Is an influential pro-government businessman behind the recent troubles faced by bdnews24.com and its Editor-in-Chief Toufique Imrose Khalidi?

A deal undone David Bergman February 20, 2020

On October 13th 2019, bdnews24.com, one of Bangladesh’s leading news portals, reported that it had received Taka 50 crore ($5.8 million) investment from a “major fund manager” company, LR Global. “It’s a very encouraging endorsement of our brand of journalism that we have pursued for the past 13 years,” the report quoted the portal’s co-owner and Editor-in-Chief Toufique Imrose Khalidi. “In 30 years of my investment experience globally across multiple sectors, I have rarely seen a company like bdnews24.com that has such great future potential […],” added Reaz Islam, the CEO of LR Global. “The digital platform of bdnews24.com has endless possibilities.”

Exciting times for bdnews24.com, until the Bangladesh Securities and Exchange Commission (BSEC) held an emergency meeting and issued a press statement the same day noting that it had halted the investment deal as it was in breach of BSEC rules relating to mutual funds.

If such a decision had involved the Daily Star or the Prothom Alo — independent newspapers that had been a deep thorn in the government’s side over the years, and had already suffered some blows as a result — one would immediately have assumed that this was a politicised decision geared towards harming the newspapers.

bdnews24.com, however, is different from these two news outlets. Though it has never been overtly partisan and still remains a trustworthy source of news on Bangladesh, since 2009 the news portal increasingly came to be seen as a minor cheerleader for the Awami League government, and was often perceived (though Khalidi himself would deny this) as a promoter of stories helpful to the party and the prime minister. Indeed, in December 2018, Khalidi set up the Editors Guild, a government friendly version of the more independent Editors Council.

This is why it would not be expected that the Awami League government would punish bdnews24.com, a friendly media outlet, by halting the investment deal. It seemed possible that the BSEC decision may have been an independent and neutral enforcement decision by the regulator.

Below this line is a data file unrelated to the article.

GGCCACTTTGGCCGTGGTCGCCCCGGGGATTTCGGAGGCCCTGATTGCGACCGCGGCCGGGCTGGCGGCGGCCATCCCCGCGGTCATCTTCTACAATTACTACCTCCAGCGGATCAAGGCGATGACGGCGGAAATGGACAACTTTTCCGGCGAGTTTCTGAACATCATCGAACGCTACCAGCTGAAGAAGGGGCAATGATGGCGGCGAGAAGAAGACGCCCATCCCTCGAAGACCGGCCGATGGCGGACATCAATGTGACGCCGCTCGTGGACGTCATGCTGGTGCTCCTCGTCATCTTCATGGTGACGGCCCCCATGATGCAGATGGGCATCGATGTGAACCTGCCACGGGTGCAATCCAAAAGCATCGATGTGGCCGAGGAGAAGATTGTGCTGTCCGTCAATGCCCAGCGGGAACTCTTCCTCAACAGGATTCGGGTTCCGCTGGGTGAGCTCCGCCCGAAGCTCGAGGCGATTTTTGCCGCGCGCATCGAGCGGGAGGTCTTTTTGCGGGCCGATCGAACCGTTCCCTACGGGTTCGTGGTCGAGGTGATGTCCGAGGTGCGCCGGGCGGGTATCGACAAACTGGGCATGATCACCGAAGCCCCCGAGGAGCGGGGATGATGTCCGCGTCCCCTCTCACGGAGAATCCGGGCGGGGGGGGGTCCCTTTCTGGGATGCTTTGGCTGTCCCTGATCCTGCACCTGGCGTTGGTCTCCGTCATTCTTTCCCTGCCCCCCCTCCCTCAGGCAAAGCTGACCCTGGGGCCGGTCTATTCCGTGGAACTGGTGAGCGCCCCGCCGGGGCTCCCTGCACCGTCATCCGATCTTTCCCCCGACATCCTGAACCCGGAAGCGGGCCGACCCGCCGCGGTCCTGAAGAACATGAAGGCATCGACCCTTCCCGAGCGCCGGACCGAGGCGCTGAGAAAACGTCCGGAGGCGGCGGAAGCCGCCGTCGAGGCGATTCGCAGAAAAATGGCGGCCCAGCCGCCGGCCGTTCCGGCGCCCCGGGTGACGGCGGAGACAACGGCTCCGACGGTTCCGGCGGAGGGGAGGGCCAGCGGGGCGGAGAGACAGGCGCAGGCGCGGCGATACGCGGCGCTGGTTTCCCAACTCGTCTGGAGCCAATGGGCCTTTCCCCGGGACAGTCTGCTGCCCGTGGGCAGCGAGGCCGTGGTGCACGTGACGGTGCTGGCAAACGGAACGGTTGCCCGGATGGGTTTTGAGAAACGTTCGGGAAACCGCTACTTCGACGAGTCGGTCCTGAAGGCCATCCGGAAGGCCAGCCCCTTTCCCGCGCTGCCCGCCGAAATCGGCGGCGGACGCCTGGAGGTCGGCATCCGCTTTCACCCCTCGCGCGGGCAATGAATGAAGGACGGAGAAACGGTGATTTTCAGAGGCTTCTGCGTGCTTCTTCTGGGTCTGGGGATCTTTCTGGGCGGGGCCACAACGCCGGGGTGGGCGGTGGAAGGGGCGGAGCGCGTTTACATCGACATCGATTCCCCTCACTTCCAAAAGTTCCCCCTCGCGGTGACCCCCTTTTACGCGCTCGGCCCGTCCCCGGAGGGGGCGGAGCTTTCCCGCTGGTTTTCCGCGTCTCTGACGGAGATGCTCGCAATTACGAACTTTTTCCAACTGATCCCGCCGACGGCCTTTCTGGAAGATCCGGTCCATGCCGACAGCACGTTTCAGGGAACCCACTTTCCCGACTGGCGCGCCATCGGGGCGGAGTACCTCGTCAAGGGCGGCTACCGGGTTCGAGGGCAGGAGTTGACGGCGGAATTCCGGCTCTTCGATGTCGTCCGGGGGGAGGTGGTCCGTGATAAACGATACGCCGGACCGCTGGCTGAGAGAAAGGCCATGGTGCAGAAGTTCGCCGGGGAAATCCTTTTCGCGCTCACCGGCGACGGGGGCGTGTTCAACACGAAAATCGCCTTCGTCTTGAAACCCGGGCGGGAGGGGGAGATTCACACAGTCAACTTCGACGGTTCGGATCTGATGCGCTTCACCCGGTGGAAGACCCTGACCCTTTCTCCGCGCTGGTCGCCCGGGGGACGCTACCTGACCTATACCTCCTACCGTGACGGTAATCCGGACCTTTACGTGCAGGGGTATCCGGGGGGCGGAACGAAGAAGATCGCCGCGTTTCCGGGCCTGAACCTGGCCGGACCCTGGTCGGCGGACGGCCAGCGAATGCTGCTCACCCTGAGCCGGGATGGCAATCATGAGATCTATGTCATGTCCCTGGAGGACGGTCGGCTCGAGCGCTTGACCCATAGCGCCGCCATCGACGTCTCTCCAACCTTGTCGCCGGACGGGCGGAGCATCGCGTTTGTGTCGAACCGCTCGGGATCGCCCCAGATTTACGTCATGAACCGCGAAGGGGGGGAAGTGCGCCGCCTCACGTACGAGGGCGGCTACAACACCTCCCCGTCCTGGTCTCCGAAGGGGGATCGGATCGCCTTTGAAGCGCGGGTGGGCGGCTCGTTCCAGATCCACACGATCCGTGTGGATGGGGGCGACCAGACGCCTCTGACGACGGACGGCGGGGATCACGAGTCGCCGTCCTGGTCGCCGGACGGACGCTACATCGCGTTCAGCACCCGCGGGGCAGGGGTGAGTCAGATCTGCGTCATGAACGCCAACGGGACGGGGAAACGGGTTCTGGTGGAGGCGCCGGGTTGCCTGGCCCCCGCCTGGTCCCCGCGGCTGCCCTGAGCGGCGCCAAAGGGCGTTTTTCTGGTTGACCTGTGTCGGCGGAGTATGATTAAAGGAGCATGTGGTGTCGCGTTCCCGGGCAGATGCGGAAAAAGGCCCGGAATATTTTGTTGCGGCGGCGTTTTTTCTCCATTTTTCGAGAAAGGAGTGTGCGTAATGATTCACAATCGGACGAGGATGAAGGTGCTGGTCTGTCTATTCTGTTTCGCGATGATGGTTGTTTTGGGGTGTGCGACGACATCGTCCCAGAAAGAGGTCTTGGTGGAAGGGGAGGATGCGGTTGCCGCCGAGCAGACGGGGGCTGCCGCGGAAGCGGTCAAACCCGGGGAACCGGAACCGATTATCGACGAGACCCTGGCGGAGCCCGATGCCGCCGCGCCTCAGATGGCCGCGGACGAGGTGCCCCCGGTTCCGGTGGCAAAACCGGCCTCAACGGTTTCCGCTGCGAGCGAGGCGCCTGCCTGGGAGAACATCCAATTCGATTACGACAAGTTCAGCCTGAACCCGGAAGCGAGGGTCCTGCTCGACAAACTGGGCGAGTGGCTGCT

However, just two weeks later, the situation for bdnews24.com became more problematic. On November 4th 2019, the Anti-Corruption Commission (ACC) wrote to Toufique Imrose Khalidi asking him to respond to corruption allegations. An ACC spokesperson said subsequently that the agency was looking at Khalidi’s “acquisition of wealth beyond a known source through irregularities and corruption.” His accounts were frozen and suddenly his news website itself was in jeopardy.

To paraphrase Lady Bracknell (from Oscar Wilde’s play, The Importance of Being Earnest), to have one regulatory decision against you may suggest carelessness, but, in Bangladesh, to have two such consecutive decisions within a few days suggests harassment.

Suddenly, things started looking very different. Should Toufique Imrose Khalidi’s name be added to the growing list of persecuted Bangladeshi editors and media owners? Is he facing the same fate as Abdus Salam, the former owner of Ekushey Television who was imprisoned in 2015 for pornography; or, Mahfuz Anam, the editor of The Daily Star, who faced 17 sedition cases in 2016; or, Matiur Rahman, the editor of the Prothom Alo, who is now facing criminal charges over the accidental death of a student at an event organised by his newspaper?

While the legal cases against Abdus Salam, Mahfuz Anam, Matiur Rahman and some other owners and editors were all instituted by or on behalf of the Awami League government, Khalidi’s predicament seems to illustrate something else, that is how press freedom in Bangladesh is not only vulnerable to direct state repression and censorship but also from powerful businessmen using their influence over state agencies to protect their own private interests.

There remains much that is not known about the mechanics of how the BSEC and the ACC came to their decisions, but several individuals well-briefed about the bdnews24.com-LR Global deal certainly believe that the regulatory decisions may have much to do with Chowdhury Nafeez Sarafat, one of the main shareholders of RACE Asset Management, Bangladesh’s top manager of mutual funds.

Though Sarafat is not publicly well known, he is amongst Bangladesh’s most influential pro-government businessmen. Hailing from Gopalganj, the prime minister’s home district, he is now the chairperson of Padma Bank (formerly Farmers Bank), which has received significant investments from RACE Asset Management’s mutual funds. One observer of the Bangladeshi share markets, who is not involved in the bdnews24.com deal, said of Sarafat that he wields significant power in share market circles and everyone in the sector “seems to be terrified of him”. Another observer said, “[Sarafat] is extremely powerful, very close to No. 1, the prime minister. He has direct access.”